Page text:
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Sales of organic foods reached approximately $5.6 million in the United States last year, up from $4.7 million in 1999, signaling consumers’ willingness to buy organic. Organic sales in the European Union, the largest market for organic food outside the U.S, reached approximately $14 billion last year, achieving a yearly growth of nearly 25% over the past ten years. The Natural Marketing Institute reported that 43% of the general U.S. population consumed organic foods in 2000. Changes in agricultural practices, consumer health perceptions and lifestyle, and marketing strategies in the market have prompted multinational corporations and small business operators to invest in the “organic” industry.
The Organic Foods Protection Act (OFPA) of 1990 mandated the establishment of an organic certification program for farmers and handlers of agricultural products produced using organic methods prescribed by OFPA. April 2001 marked a decade of effort by the U.S. Dept. of Agriculture and input from the Organic Materials Review Institute and the Organic Trade Association to implement the National Organic Program. In February 2002, USDA will announce accredited certifiers, who must meet all of the requirements of the Act, including but not limited to accreditation fees, administrative and personnel requirements, document retention, and conflict-of-interest restrictions.
Implementation of this program may provide benefits to consumers, producers, handlers, and certifiers. Consumers who seek certified organic foods will be protected from false and misleading organic food labels, and possibly be exposed to a broader variety of organic foods. Major food manufacturers are working with organic farmers, domestic transitional growers, and international food importers to meet the growing organic food market for raw materials and finished products.
For producers and handlers, certification means uniformity of standards, consistency among certifiers, and reduced fraudulent products. Accreditation should reduce the risk of restricted domestic and international markets, thus increasing access to these markets and potentially improving the importation of organic foods to the U.S.
Imposed personnel training and administrative costs require further consideration. The certifier training and certification process involve multiple steps: application, inspection, ingredient management documentation, appropriate product storage and labeling, and acceptable sanitation practices:
• A food company requesting certification must contact a certifying agency and submit a “reasonable” application fee. The new legislation provides first-year estimated certification costs for the major certifying agencies, such as Oregon Tilth, California Certified Organic Farmers, and Farm Verified Organic.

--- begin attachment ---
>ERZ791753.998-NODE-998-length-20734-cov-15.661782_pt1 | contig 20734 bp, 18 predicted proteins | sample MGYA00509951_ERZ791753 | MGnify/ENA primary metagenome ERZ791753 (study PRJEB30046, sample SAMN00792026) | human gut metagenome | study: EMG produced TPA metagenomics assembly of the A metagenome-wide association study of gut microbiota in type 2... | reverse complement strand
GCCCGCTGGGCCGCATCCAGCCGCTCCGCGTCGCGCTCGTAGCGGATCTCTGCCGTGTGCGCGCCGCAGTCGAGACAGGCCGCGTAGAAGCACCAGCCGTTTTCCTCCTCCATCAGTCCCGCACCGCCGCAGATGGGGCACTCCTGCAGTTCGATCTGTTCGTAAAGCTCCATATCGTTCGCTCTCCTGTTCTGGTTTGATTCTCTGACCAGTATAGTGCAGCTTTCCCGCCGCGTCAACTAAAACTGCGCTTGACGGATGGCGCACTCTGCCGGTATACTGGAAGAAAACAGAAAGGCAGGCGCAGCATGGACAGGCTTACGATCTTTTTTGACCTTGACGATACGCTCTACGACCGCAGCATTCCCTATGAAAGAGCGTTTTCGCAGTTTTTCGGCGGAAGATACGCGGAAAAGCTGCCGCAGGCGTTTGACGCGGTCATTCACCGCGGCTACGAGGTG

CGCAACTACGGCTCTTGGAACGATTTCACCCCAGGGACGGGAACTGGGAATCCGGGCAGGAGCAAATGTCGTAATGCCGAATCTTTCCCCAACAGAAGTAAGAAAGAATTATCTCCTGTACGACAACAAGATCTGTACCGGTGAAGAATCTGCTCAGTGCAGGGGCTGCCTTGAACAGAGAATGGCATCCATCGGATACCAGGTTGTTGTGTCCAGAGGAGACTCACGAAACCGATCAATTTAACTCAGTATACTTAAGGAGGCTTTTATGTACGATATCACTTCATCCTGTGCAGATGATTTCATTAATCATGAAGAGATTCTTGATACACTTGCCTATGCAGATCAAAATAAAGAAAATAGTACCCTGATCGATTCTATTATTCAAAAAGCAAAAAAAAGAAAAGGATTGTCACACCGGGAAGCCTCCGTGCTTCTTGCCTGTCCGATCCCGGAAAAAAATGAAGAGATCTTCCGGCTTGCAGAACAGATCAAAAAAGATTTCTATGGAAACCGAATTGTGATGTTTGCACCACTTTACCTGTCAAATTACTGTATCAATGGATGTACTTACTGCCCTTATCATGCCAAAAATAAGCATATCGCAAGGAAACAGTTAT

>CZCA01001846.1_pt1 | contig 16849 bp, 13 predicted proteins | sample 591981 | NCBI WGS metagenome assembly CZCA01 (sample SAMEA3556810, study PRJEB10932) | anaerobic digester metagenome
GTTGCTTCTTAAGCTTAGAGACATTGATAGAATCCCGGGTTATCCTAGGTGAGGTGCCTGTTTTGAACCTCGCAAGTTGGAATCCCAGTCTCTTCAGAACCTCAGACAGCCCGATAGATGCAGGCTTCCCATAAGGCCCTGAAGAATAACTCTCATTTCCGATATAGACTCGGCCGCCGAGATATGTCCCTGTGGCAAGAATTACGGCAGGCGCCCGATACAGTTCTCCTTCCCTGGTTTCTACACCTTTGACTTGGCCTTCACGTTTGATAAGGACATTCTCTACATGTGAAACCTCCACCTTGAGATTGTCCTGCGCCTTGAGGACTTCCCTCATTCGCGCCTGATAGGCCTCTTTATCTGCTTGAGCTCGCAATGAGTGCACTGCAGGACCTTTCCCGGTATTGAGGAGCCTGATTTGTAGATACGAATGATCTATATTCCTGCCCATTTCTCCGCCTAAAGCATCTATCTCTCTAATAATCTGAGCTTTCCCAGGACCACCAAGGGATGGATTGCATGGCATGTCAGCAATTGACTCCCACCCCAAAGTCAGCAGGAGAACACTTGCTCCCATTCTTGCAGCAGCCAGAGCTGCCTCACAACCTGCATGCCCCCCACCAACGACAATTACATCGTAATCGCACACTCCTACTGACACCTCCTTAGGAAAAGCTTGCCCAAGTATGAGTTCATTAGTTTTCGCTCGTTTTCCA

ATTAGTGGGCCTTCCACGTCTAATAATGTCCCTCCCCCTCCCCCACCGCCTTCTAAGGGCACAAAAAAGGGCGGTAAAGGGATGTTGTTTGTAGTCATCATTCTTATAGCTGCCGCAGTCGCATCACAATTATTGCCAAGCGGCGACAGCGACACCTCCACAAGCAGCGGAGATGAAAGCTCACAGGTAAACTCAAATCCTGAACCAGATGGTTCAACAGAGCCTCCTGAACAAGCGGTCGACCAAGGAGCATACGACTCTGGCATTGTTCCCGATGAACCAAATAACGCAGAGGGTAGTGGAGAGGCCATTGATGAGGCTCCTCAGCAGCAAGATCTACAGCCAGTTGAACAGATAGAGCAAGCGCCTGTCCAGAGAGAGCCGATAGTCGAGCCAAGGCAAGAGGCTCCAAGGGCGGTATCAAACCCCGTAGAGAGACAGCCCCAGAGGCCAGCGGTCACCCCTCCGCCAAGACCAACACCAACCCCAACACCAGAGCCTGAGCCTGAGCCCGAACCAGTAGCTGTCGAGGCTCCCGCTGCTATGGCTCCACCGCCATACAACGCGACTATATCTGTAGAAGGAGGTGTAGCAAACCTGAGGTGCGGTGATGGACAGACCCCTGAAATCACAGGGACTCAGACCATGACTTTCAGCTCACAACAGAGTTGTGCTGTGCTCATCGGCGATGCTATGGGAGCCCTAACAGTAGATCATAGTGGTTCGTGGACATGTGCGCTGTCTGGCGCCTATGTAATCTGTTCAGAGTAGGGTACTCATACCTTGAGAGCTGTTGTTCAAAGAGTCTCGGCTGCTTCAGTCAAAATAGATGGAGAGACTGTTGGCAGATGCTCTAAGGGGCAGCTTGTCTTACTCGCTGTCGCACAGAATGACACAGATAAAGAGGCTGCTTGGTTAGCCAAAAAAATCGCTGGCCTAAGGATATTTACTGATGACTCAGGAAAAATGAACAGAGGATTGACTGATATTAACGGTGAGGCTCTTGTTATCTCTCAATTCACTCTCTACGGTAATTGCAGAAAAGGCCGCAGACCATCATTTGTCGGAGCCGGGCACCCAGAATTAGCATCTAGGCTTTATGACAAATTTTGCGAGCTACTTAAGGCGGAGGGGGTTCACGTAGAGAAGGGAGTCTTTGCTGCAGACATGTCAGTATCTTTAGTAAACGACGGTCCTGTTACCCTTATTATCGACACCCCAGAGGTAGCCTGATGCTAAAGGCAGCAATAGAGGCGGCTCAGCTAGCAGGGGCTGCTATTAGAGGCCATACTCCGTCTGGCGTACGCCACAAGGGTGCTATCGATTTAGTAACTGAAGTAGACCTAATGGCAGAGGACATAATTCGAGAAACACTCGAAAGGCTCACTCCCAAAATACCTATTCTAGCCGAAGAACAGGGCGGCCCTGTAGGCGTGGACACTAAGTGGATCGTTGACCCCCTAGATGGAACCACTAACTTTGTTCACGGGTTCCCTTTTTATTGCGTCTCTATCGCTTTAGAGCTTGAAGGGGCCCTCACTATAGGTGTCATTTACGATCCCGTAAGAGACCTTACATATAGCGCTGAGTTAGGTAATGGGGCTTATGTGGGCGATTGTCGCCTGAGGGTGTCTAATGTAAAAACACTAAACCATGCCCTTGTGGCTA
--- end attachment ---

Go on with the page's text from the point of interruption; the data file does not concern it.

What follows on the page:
• Application materials must be reviewed, and a trained inspector must perform an on-site inspection. All product formulations and ingredient documentation must be reviewed to ensure that each new product meets USDA labeling requirements.
• Storage of organic ingredients and finished products must also be documented to ensure that there is minimal risk of environmental contamination.
• Water analysis reports, when applicable, must be maintained, regardless of water sourcing.
• Packaging and labeling information must be provided in accordance with the national regulations.
• Cleaning and sanitizing protocols must be articulated in the form of standard operational procedures to ensure that line cleaning and sanitizing occur prior to organic product processing.
• Pest management protocols must include all measures taken to prevent contamination of organic ingredients and finished products.
• Detailed audit tracking is required for all organic ingredients and their quantities for each certified organic product. Annual on-site inspections will be conducted for each certified operation.
The National Organic Program provides a list of all allowed and prohibited substances for organic crop production, organic livestock production, and organic processed food products. One challenge, however, is enforcement of these ingredient standards as the regulatory agencies face continued lack of resources and changes in priorities.
The new law clearly articulates labeling requirements for organic products. Certified organic product that is 100% organic can be labeled as “100% organic,” with optional USDA and certifying agent’s seals. A product that is 95% organic can be labeled “organic,” with optional USDA and certifying agent’s seals. A product with 70–95% organic ingredients can be labeled “made with organic ingredients,” with an optional certifying agent’s seal. A product with less than 70% organic ingredients is prohibited from making any reference to the organic content of the product and using the USDA and certifying agent’s seals.
This new legislation is an opportunity for the food industry to reconnect with a growing number of American and international consumers demanding certified organic foods.
by JOE MONTECALVO
Professor of Food Science & Nutrition
California Polytechnic State University